Certain benefits of SquirrelMail


I have to admit that as much as I was displeased at the prospect being unable to help out with the anime club this year, the past few months have in fact been somewhat liberating as these responsibilities are no longer mine. While the other members of the executive team have been reflecting, I have too, but it’s more of a reflection on how perhaps letting the club go has allowed me to go out and seek more employment for myself, that will definitely help me in the long run.

But I digress, because I wanted to discuss a few things that Ruben took the opportunity to discuss today in regards to Anime@UTS’ email system. While I don’t understand the ins-and-outs of the backend considering I was never in the webmaster position, there are a few critical elements of the frontend interface of SquirrelMail that are part of the reason it’s still a viable option.

It’s old and crusty, I hear you say, we should move to something new and modern. That’s true, but there are still a few key benefits from using SquirrelMail, despite its interface shortcomings.

A simple email client

I don’t think anyone would disagree that SquirrelMail by and large is extremely simple to use, and more simple to use than other options which the user is greeted with on logging in, namely what appears and old version of Horde and an equally old version of Roundcube.

This simplicity lends itself to use by many different people — by this I mean that the position changes when different people are voted into the role via the AGM, or Annual General Meeting, each year. It takes very little time to learn and to sort through, which is critical for getting new people in this role quickly set up.

Condensing information

While doing various theory-centric subjects as part of my Masters, I’ve come across various articles explaining how the younger generations are now only interested in short snippets of condensed information and can tend to baulk at reading anything long-form. How ironic, given I’m writing a blog post.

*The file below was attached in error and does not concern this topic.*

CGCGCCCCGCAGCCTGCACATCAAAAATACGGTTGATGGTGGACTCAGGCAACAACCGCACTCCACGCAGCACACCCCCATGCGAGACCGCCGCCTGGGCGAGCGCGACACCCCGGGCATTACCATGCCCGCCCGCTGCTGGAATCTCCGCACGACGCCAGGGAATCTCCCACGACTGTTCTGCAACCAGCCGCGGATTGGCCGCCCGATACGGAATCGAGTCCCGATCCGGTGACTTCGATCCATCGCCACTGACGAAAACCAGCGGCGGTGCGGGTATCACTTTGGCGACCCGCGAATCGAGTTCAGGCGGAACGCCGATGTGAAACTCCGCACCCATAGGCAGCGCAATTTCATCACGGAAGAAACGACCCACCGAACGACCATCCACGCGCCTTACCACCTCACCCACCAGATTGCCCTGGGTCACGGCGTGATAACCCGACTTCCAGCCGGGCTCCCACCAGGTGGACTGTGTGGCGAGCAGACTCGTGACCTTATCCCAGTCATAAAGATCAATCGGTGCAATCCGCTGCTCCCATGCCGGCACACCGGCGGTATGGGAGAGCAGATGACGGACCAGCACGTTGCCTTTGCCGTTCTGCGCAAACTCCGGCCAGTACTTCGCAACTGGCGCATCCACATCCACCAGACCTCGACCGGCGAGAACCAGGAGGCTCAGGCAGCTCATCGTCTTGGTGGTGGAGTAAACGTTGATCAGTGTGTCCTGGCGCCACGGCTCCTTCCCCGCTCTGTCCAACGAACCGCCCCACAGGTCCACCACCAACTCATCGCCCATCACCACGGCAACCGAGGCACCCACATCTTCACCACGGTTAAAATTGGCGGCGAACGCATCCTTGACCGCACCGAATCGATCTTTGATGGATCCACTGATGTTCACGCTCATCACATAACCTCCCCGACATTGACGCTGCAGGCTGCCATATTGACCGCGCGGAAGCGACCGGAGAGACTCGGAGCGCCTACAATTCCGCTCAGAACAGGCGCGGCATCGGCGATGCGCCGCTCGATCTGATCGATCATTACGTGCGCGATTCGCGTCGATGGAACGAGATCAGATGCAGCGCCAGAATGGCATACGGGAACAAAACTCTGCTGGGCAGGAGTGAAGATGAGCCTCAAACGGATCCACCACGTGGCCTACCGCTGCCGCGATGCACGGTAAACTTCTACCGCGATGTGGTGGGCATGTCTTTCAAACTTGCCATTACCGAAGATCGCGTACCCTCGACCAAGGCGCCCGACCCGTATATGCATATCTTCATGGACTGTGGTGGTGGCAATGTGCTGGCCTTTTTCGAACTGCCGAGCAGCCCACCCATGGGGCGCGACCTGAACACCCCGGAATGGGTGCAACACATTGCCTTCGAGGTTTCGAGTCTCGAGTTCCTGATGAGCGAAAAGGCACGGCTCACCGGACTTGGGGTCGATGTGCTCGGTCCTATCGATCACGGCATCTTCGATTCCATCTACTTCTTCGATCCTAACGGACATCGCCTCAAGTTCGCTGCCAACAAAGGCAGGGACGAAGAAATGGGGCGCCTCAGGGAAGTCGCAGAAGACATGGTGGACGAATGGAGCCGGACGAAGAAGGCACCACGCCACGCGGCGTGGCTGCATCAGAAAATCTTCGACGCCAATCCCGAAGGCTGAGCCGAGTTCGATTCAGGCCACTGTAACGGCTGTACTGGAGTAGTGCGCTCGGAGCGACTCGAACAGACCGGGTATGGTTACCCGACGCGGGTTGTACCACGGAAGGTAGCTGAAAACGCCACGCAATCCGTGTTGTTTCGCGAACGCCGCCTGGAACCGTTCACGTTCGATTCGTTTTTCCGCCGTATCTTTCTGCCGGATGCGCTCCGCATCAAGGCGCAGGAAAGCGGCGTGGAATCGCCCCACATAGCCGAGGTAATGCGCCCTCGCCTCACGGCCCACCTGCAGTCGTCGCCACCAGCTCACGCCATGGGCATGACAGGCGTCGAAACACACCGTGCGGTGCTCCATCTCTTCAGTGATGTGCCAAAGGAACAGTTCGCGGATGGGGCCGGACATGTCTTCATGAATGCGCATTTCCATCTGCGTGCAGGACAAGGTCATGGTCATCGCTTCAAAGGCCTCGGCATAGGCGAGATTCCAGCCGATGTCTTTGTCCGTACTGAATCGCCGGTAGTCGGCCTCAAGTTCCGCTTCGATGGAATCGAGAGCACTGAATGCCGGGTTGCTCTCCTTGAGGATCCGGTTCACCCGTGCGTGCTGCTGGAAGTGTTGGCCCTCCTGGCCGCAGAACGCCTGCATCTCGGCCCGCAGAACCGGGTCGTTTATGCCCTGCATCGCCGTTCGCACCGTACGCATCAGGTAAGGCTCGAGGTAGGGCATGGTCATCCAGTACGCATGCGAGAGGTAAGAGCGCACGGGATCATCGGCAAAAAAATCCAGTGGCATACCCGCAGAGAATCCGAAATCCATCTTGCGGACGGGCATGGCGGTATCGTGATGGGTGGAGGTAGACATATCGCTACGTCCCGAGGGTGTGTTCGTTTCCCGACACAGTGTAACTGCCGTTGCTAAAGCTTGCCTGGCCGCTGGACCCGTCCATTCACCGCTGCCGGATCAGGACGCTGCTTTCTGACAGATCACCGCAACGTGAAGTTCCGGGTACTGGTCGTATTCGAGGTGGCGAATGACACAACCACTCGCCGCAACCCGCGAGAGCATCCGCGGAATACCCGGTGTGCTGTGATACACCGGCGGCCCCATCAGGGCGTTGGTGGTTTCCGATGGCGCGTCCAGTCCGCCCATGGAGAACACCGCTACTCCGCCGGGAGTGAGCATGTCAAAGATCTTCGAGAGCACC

Nonetheless, the simple nature of SquirrelMail forces a certain need for succinctness, because formatting cannot be relied on as a way of distinguishing the different sections of the email from each other. People are probably not interested in a lengthy read anyway, and want to skip straight to the salient information so they can get to where they want to be.

It’s doing you a service.

With past members of past executive teams mentioning that they don’t read emails anyway, perhaps the greatest audience for emailed newsletters is in fact older generations of club members, some of whom maybe using similar setups to what Ruben mentioned. In which case, I have always been careful to insert only a minimum of formatting into my newsletters, such that anyone with a text-based email client may view the newsletter as comfortably as anyone with a client that can interpret HTML.

Text-based defense

This last one is potentially the most important in my eyes though, because as an email address that is published publicly, this means that this email address receives a great amount of spam, from the usual viagra and ‘winner of a million dollars’ ones to impersonations of one of the four major banks in Australia.

A text based email client such as SquirrelMail allows all the graphical elements and links to be stripped out of the message, so it is immediately obvious whether there are malicious attachments with the message, or if there is reason to suspect the origination of the message because the email address or any of the linked addresses in the body of the message make no sense.

Why make a task longer or harder for yourself?

A nostalgic sod

Fine, perhaps I’m just nostalgic for the way things are and have been as far as I remember it. Perhaps the reason this system has lasted for such a long time has simply been the result of laziness and ‘it works so leave it be’.

I’ve always accepted and used the system as my peers before had done, I hadn’t questioned it — perhaps the time is right to be asking such questions and to bring the club to it’s next level. Yet at the same time, there isn’t always a need for complex setups and elaborately designed layouts for emails.

Sometimes the simplest is the best.